Chip Kidd, the author, is such a fortunate man. He was hired into publishing in New York City right after he finished his design class, and has been a book cover designer for the same company ever since.He works with the well-known luminaires and have the great opportunity to conduct his creativity freely.What we can find in this book is a fun, playful look at the importance of first impressions—in design and in life—from acclaimed book designer Chip Kidd. He has gathered a number of his best covers, and the real world design elements that inspired them, into a short, fast little book which you can read in an hour or two in your spare time this weekend.

First impressions are everything. They dictate whether something stands out, how we engage with it, whether we buy it, and how we feel. In Judge This, renowned designer Chip Kidd takes us through his day as he takes in first impressions of all kinds. We follow this visual journey as Kidd encounters and engages with everyday design, breaking down the good, the bad, the absurd, and the brilliant as only someone with a critical, trained eye can. From the design of your morning paper to the subway ticket machine to the books you browse to the smartphone you use to the packaging for the chocolate bar you buy as an afternoon treat, Kidd reveals the hidden secrets behind each of the design choices, with a healthy dose of humor, expertise, and of course, judgment as he goes.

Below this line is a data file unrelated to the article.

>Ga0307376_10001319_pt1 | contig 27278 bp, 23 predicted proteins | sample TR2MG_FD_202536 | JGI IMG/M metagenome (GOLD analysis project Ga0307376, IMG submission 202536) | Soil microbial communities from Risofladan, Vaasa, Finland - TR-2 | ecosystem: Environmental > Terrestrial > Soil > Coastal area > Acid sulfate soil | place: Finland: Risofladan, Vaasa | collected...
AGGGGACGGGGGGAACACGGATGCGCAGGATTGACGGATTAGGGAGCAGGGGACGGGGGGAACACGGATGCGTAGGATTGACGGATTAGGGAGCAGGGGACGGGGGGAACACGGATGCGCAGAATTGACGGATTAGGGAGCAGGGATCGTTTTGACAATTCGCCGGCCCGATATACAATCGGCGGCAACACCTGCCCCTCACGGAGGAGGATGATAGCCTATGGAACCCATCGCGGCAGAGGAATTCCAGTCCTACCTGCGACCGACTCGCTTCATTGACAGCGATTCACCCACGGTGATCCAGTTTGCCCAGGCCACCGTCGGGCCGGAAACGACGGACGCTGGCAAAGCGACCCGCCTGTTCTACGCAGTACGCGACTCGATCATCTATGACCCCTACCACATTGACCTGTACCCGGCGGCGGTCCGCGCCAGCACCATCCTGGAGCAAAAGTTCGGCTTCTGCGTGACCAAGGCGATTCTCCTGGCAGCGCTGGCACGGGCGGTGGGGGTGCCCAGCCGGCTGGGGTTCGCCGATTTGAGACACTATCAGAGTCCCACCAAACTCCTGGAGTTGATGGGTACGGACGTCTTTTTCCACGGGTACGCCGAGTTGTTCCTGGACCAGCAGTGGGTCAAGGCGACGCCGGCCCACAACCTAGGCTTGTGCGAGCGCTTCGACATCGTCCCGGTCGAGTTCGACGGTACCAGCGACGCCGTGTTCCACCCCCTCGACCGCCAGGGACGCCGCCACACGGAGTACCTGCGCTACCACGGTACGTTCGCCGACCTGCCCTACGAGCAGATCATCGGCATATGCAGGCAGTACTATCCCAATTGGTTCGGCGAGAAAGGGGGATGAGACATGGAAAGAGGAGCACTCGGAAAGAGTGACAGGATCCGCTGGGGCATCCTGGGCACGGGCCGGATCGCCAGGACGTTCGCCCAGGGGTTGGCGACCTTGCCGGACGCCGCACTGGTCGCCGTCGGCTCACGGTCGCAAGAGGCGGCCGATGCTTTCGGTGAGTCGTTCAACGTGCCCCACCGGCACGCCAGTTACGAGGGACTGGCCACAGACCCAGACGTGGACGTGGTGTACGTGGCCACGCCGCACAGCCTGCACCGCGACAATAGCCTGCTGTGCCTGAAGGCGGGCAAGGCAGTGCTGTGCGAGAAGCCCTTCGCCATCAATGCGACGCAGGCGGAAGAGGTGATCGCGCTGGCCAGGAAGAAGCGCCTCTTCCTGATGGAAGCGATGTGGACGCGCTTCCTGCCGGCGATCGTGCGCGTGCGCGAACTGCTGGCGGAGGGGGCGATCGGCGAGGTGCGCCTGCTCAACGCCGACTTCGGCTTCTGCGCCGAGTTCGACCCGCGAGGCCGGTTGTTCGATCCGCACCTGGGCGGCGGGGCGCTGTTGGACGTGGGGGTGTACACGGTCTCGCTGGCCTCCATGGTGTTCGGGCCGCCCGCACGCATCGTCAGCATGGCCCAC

Judge This is a design love story, exposing the often invisible beauty and betrayal in simple design choices—ones most of us never even think to notice. And with each object, Kidd proves that first impressions, whether we realize it or not, have a huge impact on the way we perceive the world.


Photo: toryburch.com

Photo: toryburch.com

Chip Kidd is a designer/writer in New York City. His book cover designs for Alfred A. Knopf, where he has worked nonstop since 1986, have helped create a revolution in the art of American book packaging. He is the recipient of the National Design Award for Communications, as well as the Use of Photography in Design award from the International Center of Photography. Kidd has published two novels, The Cheese Monkeysand The Learners, and is also the author of Batman: Death By Designand the coauthor and designer of True Prep, the sequel to the beloved Official Preppy Handbook. His 2012 TED Talk has been viewed 1.2 million times and is cited as one of the “funniest of the year.” He is most recently the author of the bestselling GO: A Kidd’s Guide To Graphic Design.

Recommended by TED

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Monday Quote – Do something good each day